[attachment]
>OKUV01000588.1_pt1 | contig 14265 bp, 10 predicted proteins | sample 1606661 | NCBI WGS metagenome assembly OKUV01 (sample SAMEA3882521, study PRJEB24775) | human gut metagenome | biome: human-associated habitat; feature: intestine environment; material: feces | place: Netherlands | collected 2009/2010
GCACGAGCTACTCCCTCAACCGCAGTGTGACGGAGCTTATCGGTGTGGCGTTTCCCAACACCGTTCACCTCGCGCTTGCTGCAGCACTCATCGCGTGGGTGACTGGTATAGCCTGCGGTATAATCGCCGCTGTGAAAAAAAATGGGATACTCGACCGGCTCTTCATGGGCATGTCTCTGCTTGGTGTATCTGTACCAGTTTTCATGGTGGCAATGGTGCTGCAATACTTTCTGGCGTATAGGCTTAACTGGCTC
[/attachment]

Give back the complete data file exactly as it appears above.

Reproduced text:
>OKUV01000588.1_pt1 | contig 14265 bp, 10 predicted proteins | sample 1606661 | NCBI WGS metagenome assembly OKUV01 (sample SAMEA3882521, study PRJEB24775) | human gut metagenome | biome: human-associated habitat; feature: intestine environment; material: feces | place: Netherlands | collected 2009/2010
GCACGAGCTACTCCCTCAACCGCAGTGTGACGGAGCTTATCGGTGTGGCGTTTCCCAACACCGTTCACCTCGCGCTTGCTGCAGCACTCATCGCGTGGGTGACTGGTATAGCCTGCGGTATAATCGCCGCTGTGAAAAAAAATGGGATACTCGACCGGCTCTTCATGGGCATGTCTCTGCTTGGTGTATCTGTACCAGTTTTCATGGTGGCAATGGTGCTGCAATACTTTCTGGCGTATAGGCTTAACTGGCTC